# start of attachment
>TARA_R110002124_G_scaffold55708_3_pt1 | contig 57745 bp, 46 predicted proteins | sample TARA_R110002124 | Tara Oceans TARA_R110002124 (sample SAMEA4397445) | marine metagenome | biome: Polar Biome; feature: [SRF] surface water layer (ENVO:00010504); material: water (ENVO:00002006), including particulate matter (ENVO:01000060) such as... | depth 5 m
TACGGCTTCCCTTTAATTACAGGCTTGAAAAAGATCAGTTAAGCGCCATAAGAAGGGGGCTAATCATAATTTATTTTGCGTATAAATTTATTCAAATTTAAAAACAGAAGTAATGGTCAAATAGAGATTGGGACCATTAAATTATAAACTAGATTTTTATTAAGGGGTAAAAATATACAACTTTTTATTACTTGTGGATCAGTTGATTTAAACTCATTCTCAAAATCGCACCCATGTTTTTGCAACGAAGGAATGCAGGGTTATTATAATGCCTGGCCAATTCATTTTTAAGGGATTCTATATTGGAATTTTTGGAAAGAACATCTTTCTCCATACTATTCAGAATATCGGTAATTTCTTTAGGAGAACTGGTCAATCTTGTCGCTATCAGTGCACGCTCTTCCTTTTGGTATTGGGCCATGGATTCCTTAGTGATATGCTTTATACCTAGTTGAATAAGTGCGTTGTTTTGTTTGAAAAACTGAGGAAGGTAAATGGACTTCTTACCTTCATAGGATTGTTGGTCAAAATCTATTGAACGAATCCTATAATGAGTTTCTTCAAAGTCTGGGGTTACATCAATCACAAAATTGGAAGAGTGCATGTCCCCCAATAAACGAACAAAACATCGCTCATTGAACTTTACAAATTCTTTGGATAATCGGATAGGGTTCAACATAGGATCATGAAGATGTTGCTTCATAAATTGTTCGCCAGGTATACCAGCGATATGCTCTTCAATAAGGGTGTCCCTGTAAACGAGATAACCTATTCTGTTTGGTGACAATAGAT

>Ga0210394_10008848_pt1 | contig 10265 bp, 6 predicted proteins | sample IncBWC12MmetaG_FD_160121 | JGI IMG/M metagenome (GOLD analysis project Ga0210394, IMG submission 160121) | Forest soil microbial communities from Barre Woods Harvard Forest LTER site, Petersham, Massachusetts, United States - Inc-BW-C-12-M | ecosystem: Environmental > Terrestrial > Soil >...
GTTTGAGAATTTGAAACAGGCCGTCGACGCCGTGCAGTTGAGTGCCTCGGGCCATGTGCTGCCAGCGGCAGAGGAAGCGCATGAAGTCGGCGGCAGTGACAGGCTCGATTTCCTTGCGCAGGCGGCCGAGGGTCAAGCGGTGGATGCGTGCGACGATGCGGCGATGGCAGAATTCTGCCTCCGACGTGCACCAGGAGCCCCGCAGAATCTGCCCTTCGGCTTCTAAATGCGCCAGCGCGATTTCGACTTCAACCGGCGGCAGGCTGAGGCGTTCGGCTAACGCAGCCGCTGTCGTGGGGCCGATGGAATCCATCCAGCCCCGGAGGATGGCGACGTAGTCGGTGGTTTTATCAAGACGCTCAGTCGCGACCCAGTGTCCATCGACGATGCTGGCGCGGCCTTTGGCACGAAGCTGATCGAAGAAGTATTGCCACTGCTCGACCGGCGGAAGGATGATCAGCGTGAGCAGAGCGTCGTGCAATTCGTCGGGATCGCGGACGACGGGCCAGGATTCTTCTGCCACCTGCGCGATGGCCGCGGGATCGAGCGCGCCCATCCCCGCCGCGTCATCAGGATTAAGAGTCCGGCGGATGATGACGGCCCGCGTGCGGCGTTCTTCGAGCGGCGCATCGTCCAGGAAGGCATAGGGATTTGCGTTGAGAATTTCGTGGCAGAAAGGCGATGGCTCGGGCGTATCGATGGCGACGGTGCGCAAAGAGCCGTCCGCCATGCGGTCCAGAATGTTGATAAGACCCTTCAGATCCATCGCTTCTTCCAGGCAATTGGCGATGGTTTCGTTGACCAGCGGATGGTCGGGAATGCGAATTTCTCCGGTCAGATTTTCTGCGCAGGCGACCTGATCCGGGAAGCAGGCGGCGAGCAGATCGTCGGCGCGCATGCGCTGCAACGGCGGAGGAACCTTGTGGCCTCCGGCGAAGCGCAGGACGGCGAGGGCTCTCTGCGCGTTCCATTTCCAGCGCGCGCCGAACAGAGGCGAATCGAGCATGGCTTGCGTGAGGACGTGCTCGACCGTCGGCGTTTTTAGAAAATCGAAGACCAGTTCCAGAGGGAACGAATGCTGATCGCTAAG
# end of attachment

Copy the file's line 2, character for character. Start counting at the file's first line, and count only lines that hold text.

TACGGCTTCCCTTTAATTACAGGCTTGAAAAAGATCAGTTAAGCGCCATAAGAAGGGGGCTAATCATAATTTATTTTGCGTATAAATTTATTCAAATTTAAAAACAGAAGTAATGGTCAAATAGAGATTGGGACCATTAAATTATAAACTAGATTTTTATTAAGGGGTAAAAATATACAACTTTTTATTACTTGTGGATCAGTTGATTTAAACTCATTCTCAAAATCGCACCCATGTTTTTGCAACGAAGGAATGCAGGGTTATTATAATGCCTGGCCAATTCATTTTTAAGGGATTCTATATTGGAATTTTTGGAAAGAACATCTTTCTCCATACTATTCAGAATATCGGTAATTTCTTTAGGAGAACTGGTCAATCTTGTCGCTATCAGTGCACGCTCTTCCTTTTGGTATTGGGCCATGGATTCCTTAGTGATATGCTTTATACCTAGTTGAATAAGTGCGTTGTTTTGTTTGAAAAACTGAGGAAGGTAAATGGACTTCTTACCTTCATAGGATTGTTGGTCAAAATCTATTGAACGAATCCTATAATGAGTTTCTTCAAAGTCTGGGGTTACATCAATCACAAAATTGGAAGAGTGCATGTCCCCCAATAAACGAACAAAACATCGCTCATTGAACTTTACAAATTCTTTGGATAATCGGATAGGGTTCAACATAGGATCATGAAGATGTTGCTTCATAAATTGTTCGCCAGGTATACCAGCGATATGCTCTTCAATAAGGGTGTCCCTGTAAACGAGATAACCTATTCTGTTTGGTGACAATAGAT